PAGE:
So, I have a huge number of amplitude modulated waves and I am attempting to determine which modulation parameter modulates each time series. To do this, I folded each time series over at the repetition frequency of the modulator wave, to produce an averaged modulation index for each time series.

 "Unimodal-like" left, "Bimodal-like" right

Here is a (not particularly good, but convenient to produce) example. The left curve, if smoothed, produces a single preferred time point. The right produces two (a weak preference at 7, and a strong preference at 17). Technically the same is somewhat true of the one on the left but, for the sake of argument, lets ignore that for now.

I'd like to do something analogous to kernel density estimation for each time series, and then automatically determine the peaks from this shape. I know these aren't really distributions, but what I would like to do is automatically determine: A) the number of peaks per time series, B) the locations of these peaks. B sounds easy to me if I can do A. I suppose this means smoothing the curves and defining the local maxima via some sort of window, but thought some of you statistics experts might know of a proper method for this sort of thing.

Thanks in advance, Joseph


1 Answer 1


kernel density estimation for each time series

The term you're looking for is probably kernel smoothing; and perhaps kernel regression/local (polynomial) regression. There are other forms of smoothing; you might have spline smoothing for example, and (relatedly), smoothing filters (e.g. Whittaker-Henderson / Hodrick-Prescott type smoothing).

The bandwidth of kernel smoothing will need to partly relate to the smallest features you want to pick up. Note that identification of peaks in smooth curves relates to derivates and optimal bandwidths for the derivative are different from the optimal bandwidth for the original function.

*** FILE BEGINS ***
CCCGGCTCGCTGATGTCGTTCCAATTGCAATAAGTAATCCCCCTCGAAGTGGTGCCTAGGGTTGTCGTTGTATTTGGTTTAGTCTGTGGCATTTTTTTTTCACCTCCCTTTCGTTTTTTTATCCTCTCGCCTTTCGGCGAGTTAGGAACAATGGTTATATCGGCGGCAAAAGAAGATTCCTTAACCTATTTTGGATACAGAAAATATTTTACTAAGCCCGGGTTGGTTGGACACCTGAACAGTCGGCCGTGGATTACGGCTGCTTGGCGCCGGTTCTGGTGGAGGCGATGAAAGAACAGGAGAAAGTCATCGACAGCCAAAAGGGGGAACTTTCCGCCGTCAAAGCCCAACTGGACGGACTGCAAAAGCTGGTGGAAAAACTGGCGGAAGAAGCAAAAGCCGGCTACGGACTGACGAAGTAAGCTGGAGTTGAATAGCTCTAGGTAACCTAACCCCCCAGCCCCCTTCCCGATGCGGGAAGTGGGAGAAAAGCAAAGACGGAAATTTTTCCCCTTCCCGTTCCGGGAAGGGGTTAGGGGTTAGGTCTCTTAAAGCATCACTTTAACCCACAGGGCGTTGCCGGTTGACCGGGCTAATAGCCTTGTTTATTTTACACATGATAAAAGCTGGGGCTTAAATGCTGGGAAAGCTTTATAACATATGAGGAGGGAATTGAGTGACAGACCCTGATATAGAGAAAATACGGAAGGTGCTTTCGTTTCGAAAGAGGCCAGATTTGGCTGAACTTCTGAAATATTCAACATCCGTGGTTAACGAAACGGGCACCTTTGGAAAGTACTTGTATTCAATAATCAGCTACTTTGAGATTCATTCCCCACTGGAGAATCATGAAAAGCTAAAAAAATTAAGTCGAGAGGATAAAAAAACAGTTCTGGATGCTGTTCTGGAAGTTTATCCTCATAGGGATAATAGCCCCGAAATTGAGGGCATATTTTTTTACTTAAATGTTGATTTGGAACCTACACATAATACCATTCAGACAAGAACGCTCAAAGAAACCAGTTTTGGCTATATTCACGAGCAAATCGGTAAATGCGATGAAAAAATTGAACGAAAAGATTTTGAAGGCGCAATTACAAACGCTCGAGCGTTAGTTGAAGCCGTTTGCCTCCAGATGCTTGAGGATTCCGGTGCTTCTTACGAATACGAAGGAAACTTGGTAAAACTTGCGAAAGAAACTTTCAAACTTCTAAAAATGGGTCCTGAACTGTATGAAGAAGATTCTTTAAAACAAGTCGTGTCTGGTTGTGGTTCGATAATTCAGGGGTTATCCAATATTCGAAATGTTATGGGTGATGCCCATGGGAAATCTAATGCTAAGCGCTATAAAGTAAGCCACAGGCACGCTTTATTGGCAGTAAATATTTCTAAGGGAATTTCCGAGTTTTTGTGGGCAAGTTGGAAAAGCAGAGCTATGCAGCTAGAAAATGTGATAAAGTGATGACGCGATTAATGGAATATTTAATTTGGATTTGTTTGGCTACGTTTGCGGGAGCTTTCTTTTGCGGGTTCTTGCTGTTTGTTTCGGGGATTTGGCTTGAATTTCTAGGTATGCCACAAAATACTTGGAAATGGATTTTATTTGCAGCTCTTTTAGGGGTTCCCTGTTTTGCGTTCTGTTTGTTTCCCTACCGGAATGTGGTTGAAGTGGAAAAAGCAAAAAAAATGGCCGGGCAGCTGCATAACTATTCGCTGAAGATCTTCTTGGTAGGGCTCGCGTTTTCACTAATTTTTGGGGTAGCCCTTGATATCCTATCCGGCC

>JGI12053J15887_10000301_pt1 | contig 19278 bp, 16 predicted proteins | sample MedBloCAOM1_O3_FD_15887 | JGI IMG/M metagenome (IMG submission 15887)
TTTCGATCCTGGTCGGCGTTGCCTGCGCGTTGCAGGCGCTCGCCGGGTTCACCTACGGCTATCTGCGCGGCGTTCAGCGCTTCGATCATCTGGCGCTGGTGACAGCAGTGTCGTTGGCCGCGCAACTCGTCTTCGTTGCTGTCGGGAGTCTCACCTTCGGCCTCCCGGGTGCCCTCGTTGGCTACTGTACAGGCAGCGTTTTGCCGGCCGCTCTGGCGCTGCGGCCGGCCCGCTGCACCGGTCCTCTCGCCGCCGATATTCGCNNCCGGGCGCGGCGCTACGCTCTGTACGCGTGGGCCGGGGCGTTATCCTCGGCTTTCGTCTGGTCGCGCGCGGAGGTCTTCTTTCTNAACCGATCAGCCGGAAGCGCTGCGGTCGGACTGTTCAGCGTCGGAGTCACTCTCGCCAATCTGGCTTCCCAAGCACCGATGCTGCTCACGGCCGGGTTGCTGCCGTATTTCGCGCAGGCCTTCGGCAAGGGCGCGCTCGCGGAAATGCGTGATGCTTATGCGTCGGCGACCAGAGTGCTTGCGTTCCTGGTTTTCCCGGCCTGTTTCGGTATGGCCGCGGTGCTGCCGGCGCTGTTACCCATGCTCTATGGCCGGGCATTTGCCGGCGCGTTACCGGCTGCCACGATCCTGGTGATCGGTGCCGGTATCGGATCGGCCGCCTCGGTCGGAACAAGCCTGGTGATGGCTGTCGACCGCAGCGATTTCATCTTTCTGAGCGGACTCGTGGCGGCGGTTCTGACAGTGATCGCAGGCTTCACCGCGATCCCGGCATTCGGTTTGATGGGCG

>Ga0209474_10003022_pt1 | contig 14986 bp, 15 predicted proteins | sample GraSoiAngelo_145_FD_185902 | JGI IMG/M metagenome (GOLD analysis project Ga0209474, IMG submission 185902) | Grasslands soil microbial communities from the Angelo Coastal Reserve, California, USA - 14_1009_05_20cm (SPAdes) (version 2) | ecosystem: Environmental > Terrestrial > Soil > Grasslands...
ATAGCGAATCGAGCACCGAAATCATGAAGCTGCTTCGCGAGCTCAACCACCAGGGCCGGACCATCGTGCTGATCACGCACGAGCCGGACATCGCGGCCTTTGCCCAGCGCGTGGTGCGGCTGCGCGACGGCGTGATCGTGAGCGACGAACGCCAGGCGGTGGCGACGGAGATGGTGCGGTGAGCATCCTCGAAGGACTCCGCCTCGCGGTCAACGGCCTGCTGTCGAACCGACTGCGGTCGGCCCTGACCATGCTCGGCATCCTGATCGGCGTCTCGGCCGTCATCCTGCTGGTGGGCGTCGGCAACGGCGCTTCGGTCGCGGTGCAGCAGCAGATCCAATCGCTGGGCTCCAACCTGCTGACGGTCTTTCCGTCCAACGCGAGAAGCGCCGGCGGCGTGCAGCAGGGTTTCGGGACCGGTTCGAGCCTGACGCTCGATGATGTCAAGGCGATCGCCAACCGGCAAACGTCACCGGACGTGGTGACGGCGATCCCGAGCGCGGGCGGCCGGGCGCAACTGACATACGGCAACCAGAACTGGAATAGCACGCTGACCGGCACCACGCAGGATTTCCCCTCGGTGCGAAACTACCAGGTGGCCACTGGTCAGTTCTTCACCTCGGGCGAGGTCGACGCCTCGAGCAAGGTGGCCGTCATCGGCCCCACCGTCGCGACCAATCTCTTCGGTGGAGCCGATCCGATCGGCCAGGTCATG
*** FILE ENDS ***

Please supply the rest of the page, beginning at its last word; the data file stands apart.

However, because these are time series, the usual assumption of independence will be suspect; take care with that.





Also somewhat related:




Edit: I meant to mention when I posted before that there are also "peak finding" methods based on fitting what are essentially mixtures of scaled gaussians (or other scaled peaked distributions like say the Cauchy).

If you're contemplating a maximum of two peaks (unimodal vs bimodal), the elimination of the possibility of many peaks makes this a fairly easy one to consider implementing, and it should work fairly well.


Do you have the numbers that generated those plots? I may be able to illustrate a couple of these.

  • $\begingroup$ Cheers, thank you for the detailed and informative response. Here is a subset of the data: 800 24 point time series. I've also included some labels here, but they are unnecessary for your purpose. The exact time series above are not in the dataset provided, but many similar ones are. dropbox.com/sh/p1od9e4vx8ky66a/igt2OkNDbQ $\endgroup$
    – jdv
    Apr 26, 2013 at 21:49
  • $\begingroup$ apologies for the delay... I didn't know how to get your attention. @Glen_b $\endgroup$
    – jdv
    May 19, 2013 at 15:57

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